Power and Responsability
US car makers have always had the reputation of producing big, heavy, powerful cars. With the needs of being environmentally friendly/sustainable, some brands are slowly starting to change their old philosophy. However, most of them, like Chrysler, are doing most of their quite irrelevant sustainability stuff on the backstage. In other words, they are selling big, fairly powerful cars for the road, and the “green” stuff only shows up on the details and in the media, sort of just to say they’ve been working on it.
A simple figure: Chrysler’s 2014 vehicles’ kerb weight is, in average, approximately 1830kg. A Smart Fortwo weights under 800kg. This is just one example to show that Chrysler is far behind from truly sustainability-oriented concepts (not that the Smart is a truly sustainability-oriented concept but weight is a massive factor when it comes down to reducing energy consumption/emissions).
Chrysler – the brand – developed some electrical car ideas a few years back, with the promise they would use the gained knowledge to bring electrical vehicles to the market. Frank Klegon, Vice President of Product Development even said (in 2009) this: “Electric Vehicles provide the opportunity to fulfill social responsibility, reduce dependency on foreign oil, and eliminate monthly gasoline bills, while delivering performance and utility that our customers desire.”. It’s 2013 now and Chrysler is yet to have an electric vehicle available to the consumers. Now it is more difficult to find a place in the much more competitive electric vehicles’ market dominated by Tesla Motors. Chrysler is late behind.
Despite of that, in the meantime the brand developed some interesting projects (that they use as an argument to call themselves sustainable). Some of them are described in their “2011 Sustainability Report”. They are mostly related with waste and CO2 reduction in the manufacturing process (that also represent massive money savings – go figure why they would try to get rid of waste). Besides that, Chrysler has been involved in some social responsability campains such as one against “texting and driving” (read more here) and more recently one against bullying (watch video here).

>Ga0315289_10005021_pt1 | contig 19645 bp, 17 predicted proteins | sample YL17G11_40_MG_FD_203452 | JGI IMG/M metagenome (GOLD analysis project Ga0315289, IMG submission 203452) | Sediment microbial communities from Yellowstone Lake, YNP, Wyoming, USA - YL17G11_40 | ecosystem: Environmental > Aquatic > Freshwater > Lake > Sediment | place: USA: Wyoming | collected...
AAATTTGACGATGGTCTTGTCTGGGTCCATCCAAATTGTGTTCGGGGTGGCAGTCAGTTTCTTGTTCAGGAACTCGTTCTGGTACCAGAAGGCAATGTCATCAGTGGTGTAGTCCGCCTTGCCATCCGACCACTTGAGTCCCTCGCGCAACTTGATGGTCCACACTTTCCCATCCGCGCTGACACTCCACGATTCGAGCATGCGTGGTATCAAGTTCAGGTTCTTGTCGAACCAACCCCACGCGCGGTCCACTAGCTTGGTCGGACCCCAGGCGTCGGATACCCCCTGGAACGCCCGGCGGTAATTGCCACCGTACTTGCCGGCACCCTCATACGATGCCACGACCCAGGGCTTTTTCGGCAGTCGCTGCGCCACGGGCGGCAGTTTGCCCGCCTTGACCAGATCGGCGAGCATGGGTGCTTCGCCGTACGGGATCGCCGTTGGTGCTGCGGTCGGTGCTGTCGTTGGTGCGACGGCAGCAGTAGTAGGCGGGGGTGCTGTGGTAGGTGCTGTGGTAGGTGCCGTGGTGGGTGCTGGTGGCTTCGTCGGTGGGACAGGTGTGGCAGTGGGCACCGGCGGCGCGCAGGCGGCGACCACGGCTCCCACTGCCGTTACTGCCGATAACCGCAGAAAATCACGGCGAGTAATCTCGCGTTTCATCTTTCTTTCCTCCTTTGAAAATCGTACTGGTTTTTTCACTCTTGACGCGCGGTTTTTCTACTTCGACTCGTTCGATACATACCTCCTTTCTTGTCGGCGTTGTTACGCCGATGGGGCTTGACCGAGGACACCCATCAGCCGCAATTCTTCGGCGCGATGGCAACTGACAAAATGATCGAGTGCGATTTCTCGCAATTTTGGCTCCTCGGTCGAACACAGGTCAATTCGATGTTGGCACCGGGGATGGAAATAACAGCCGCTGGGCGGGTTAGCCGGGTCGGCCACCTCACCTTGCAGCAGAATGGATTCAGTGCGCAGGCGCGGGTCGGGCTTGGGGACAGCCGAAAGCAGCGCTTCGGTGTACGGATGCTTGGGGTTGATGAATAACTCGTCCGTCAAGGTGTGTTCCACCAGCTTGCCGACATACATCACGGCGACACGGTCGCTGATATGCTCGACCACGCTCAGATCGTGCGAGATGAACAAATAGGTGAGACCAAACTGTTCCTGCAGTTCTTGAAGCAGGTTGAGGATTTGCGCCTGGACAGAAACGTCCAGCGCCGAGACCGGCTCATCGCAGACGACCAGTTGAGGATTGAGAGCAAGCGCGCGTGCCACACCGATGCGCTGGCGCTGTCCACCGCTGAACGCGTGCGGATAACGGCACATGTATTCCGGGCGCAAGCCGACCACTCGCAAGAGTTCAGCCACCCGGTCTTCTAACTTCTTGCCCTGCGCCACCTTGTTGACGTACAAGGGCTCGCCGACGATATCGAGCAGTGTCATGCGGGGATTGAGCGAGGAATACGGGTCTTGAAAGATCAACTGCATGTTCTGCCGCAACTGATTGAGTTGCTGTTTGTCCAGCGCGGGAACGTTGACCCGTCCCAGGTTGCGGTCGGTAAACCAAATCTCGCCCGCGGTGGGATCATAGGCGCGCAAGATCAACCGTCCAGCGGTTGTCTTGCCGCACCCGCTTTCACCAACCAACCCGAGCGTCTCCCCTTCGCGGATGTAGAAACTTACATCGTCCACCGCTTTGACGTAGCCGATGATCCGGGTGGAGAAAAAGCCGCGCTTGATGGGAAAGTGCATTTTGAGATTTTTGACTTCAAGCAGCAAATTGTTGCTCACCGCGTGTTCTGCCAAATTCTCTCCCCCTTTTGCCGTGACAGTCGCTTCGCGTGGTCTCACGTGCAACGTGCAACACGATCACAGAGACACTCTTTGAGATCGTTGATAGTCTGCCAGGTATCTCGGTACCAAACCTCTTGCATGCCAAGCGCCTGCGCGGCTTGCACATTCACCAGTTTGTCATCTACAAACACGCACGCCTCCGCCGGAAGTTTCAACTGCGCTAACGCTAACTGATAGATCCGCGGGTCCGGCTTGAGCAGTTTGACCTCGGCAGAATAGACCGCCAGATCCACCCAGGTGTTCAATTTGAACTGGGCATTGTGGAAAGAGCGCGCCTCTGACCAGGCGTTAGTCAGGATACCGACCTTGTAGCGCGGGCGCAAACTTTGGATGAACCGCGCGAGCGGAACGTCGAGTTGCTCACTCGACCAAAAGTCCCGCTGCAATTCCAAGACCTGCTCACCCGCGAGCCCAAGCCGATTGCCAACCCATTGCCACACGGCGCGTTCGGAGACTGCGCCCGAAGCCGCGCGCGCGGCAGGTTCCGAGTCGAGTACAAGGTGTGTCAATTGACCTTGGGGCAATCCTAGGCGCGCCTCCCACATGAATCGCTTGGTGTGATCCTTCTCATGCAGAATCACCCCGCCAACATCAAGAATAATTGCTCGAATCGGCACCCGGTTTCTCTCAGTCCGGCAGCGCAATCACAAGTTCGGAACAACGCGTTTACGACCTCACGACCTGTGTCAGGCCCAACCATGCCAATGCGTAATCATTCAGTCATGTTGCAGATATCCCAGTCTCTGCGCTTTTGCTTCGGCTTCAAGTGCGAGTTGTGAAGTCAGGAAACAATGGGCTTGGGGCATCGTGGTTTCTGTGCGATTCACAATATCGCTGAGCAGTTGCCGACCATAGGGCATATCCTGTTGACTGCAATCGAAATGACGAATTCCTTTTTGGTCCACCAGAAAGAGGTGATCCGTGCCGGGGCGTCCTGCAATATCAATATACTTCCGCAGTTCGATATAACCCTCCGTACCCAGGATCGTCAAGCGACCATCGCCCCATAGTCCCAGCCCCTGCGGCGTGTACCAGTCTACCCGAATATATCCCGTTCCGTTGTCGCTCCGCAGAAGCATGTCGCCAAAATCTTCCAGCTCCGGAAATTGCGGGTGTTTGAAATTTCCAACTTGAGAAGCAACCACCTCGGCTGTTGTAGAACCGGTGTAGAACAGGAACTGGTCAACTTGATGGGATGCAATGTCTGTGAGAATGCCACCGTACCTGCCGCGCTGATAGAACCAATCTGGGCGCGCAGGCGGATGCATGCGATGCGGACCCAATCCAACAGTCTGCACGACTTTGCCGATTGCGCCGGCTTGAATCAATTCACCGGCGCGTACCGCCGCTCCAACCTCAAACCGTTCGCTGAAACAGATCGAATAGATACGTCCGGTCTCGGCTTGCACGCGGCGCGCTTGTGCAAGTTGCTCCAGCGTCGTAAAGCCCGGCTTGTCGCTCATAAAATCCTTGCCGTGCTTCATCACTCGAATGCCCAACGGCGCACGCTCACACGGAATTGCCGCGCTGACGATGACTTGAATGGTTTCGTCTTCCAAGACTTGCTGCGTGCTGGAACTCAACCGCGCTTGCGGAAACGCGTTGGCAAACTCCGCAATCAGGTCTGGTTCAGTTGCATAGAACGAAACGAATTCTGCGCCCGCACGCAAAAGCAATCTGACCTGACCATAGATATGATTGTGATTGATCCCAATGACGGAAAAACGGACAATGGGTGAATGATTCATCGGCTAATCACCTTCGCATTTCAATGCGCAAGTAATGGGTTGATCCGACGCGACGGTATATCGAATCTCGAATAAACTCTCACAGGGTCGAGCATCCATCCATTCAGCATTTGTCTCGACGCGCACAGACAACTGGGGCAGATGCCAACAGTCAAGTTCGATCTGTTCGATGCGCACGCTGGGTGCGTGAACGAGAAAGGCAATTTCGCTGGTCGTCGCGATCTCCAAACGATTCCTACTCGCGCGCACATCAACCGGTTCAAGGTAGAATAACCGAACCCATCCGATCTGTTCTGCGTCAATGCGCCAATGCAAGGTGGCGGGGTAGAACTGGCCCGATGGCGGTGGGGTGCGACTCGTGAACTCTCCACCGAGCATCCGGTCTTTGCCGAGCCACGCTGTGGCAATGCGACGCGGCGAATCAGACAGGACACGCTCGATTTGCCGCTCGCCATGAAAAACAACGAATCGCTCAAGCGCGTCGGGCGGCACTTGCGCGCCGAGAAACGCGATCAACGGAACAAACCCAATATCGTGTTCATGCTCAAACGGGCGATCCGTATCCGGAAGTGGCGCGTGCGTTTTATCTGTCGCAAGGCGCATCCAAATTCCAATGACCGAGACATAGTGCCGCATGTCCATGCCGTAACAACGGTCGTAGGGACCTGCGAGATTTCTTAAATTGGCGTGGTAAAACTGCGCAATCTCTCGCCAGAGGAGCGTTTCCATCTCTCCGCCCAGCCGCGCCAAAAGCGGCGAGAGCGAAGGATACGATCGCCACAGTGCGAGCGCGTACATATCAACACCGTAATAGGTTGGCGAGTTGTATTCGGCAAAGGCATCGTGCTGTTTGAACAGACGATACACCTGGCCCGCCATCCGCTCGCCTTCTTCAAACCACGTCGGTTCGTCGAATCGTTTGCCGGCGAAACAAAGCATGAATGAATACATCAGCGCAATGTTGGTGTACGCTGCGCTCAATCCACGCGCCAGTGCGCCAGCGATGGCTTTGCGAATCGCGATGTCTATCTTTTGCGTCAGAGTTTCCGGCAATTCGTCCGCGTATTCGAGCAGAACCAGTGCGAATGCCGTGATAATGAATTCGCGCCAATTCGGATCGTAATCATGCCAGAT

autonews.com. (2009). Chrysler LLC Surges Forward with Production-intent Electric Vehicles. Available: http://www.autonews.com/Assets/html/08_angc/presentations/release_rhodes.pdf. Last accessed 17 Dec 2013.
Chrysler. (2013). Chrysler Town & Country and RFK Center “Warnings” Commercial . Available: http://www.youtube.com/watch?v=09xIgGM_PRg. Last accessed 17 Dec 2013.
Chrysler Group LLC. (2011). 2011 sustainability report – Economic, Environmental and Social Responsability. Available: http://www.chryslergroupllc.com/sustainability/documents/2011%20sustainability%20report.pdf. Last accessed 17 Dec 2013.
Leon Kaye. (2011). Chrysler Touts Turnaround, Emissions, Diversity in Sustainability Report. Available: http://www.triplepundit.com/2011/10/chrysler-touts-turnaround-emissions-diversity-sustainability-report/. Last accessed 17 Dec 2013.
Jack Martin. (2008). Chrysler shows new Chrysler, Jeep and Dodge Electric Vehicles. Available: http://www.gizmag.com/chrysler-shows-new-chrysler-jeep-and-dodge-electric-vehicles/10071/. Last accessed 17 Dec 2013.
RP news wires. (2010). Chrysler sets corporate policy on texting while driving. Available: http://www.reliableplant.com/Read/21828/chrysler-sets-corporate-policy-on-texting-while-driving. Last accessed 17 Dec 2013.
rsportcars.com. (2009). Chrysler Showcases its Electric Vehicle Future at 2009 Geneva Motor Show . Available: http://www.rsportscars.com/chrysler/2009-chrysler-200c-ev-concept/. Last accessed 17 Dec 2013.